Harvesting of the first of the season’s Asian pears from Chile began the first week of February.
The fruit was scheduled to begin appearing in mostly Eastern U.S. markets by the end of February, said Charlie Hein, salesman for the White Salmon, Wash., office of The Oppenheimer Group, Vancouver, British Columbia.
“The early variety is the yellow shinseiki,” he said.
The hosui harvest began the week of Feb. 22, he said, and picking of shinkos was expected to start a week or so later.
“We should start seeing those varieties on both coasts about the first or second week in March — the hosuis first, followed by the shinkos, Hein said.
The timetable is similar at Madera, Calif.-based Western Fresh Marketing Inc.
“We should see the first of our Chilean Asian pears about March 3,” said Chris Kragie, vice president. “One hundred percent of our imported Asian pears will be from Chile.”
The first Western Fresh Marketing varieties scheduled to arrive are brown-skin hosuis and yellow-skin shinseiki. Varieties that are harvested later in the season will mean promotable supplies of the Asian pears from Western Fresh Marketing through July, Kragie said.
Quality assurance reports from Chile indicate the fruit looks nice and has good sugar content, he said, with 14s being the peak size.
Last fall, Western Fresh Marketing established a branch office in Santiago, Chile.
“For open market business, we should be the largest U.S. importer of Asian pears,” Kragie said. “We’ll do up to 175,000 single-layer equivalents.
The imports will join late season domestic fruit on the shelves. Kingsburg, Calif.-based Kingsburg Orchards will have supplies of hosuis, shinkos and honey golds at least through the second week in March, said Jeanice Franco, saleswoman.
A good range of sizes is still available, she said, from 18s to 12s.
Oppenheimer’s Asian pear volume from Chile will be about 160,000 single-layer equivalents, about the same as last year, Hein said.
That volume will give Oppenheimer supplies of Asian pears through June, just as the California season begins, he said.
“The fruit holds well, and we have coolers on both coasts that are perfect for cooling Asian pears,” Hein said.
Quality is reported to be good to excellent.
“We’re very happy with our Chilean growers,” Hein said. “They’re the same growers who’ve been providing Oppenheimer with Asian pears for up to 10 years.”
Oppenheimer will offer a wide variety of sizes: 20s, 18s, 16s, 14s, 12s and a limited number of 10s, Hein said. All of the fruit is packed in socks, he said.
Anthony Marano Co., Chicago, is expecting the first of the company’s South American Asian pears to be available in mid-March to late March, said John Graves, director of sales and purchasing for the company’s fruit department.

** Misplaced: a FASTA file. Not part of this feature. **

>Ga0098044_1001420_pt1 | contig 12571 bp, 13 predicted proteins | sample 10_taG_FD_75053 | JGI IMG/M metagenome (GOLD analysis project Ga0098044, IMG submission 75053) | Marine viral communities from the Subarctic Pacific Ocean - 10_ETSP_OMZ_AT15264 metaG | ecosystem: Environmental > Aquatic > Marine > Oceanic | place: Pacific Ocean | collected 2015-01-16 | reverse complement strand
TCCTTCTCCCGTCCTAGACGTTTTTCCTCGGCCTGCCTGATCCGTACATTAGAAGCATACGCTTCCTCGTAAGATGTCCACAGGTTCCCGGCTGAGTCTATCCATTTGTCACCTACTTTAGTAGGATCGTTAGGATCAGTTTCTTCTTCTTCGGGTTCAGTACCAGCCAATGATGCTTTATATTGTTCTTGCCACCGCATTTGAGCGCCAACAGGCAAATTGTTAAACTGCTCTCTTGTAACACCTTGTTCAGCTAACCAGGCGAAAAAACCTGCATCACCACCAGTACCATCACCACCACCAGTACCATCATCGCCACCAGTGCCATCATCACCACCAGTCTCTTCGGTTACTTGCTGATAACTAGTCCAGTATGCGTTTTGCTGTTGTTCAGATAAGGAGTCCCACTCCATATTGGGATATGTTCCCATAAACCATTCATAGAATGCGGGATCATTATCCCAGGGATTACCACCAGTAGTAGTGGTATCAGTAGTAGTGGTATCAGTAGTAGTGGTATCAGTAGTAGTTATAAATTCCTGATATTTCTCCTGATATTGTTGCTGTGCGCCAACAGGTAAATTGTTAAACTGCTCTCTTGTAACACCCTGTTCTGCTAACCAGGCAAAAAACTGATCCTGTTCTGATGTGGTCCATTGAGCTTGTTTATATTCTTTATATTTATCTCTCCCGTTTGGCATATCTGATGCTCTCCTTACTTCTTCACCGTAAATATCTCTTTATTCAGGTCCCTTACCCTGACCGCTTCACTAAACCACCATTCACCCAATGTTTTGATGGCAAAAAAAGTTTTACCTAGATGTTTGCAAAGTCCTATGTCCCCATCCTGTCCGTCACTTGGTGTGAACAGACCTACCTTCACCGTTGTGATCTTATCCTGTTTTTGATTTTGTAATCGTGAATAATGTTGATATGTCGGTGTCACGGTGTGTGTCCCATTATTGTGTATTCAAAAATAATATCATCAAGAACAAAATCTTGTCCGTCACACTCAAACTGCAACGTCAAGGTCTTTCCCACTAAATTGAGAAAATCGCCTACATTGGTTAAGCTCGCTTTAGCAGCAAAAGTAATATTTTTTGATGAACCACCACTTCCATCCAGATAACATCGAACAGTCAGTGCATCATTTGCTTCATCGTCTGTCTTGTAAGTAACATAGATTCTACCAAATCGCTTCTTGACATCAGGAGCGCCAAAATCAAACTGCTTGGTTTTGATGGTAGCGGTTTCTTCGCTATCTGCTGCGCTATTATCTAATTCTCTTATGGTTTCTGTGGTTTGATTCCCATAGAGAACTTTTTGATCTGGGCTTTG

Anthony Marano Co., which focuses on serving a five-state area around Chicago, does not import the fruit but purchases straight loads of Asian pears from importers on both coasts, Graves said.
The company will have supplies of the imported fruit into July, he said.
“Because some California Asian pears are still available, the prices are a bit too soft to rush South American fruit to the U.S.,” Graves said. “The Chilean fruit usually opens about $10-12, while California prices are still in the $8-9 range.”
As of Feb. 23, supplies of imported Asian pears were not sufficient for the U.S. Department of Agriculture to issue a market report.
There could be a warning flag on the horizon for Asian pears from South America in years to come.
“Fewer and fewer Asian pears are being grown in Chile,” Hein said. “There’s the early season difficulty of competing against the California fruit, but some growers may have found alternative markets.”
Dovex Fruit Co., Wenatchee, Wash., will not be importing Asian pears this season, said salesman Matt Prater, and has exhausted its 2009 domestic inventory.
The 2010 Pacific Northwest Asian Pear season will likely begin in late August or early September at Dovex Fruit, he said.
Organic Asian pears
Sizes will be smaller this season for organic Asian pears from South America, said David Posner, president and chief executive officer of Awe Sum Organics Inc., Capitola, Calif.
The smaller size is by design.
Growers had in past years delayed picking until the fruit was too mature, he said. This season, Posner asked growers to harvest fruit that was a little less ripe.
“This way we get great sugar content and much better pressure than we’ve ever had,” he said. “We sacrifice a little size for that.”
Awe Sum’s 100% organic Asian pears will be available about Mar. 18, Posner said, and Awe Sum will have supplies through April.
Eugene, Ore.-based Organically Grown Co. is out of its domestic brown skin varieties but will continue to ship organic 20th century Asian pears through March and maybe into April, said Tom Lively, senior sales representative.
The fruit is actually two yellow varieties, shinseiki and nijisseiki, which U.S. distributors and retailers have named 20th century, he said.
Organically Grown, a wholesale distributor, expects supplies of imported organic fruit will arrive shortly.
“As soon as we see hosuis or other varieties available from the importers, we’ll definitely be buying them,” Lively said.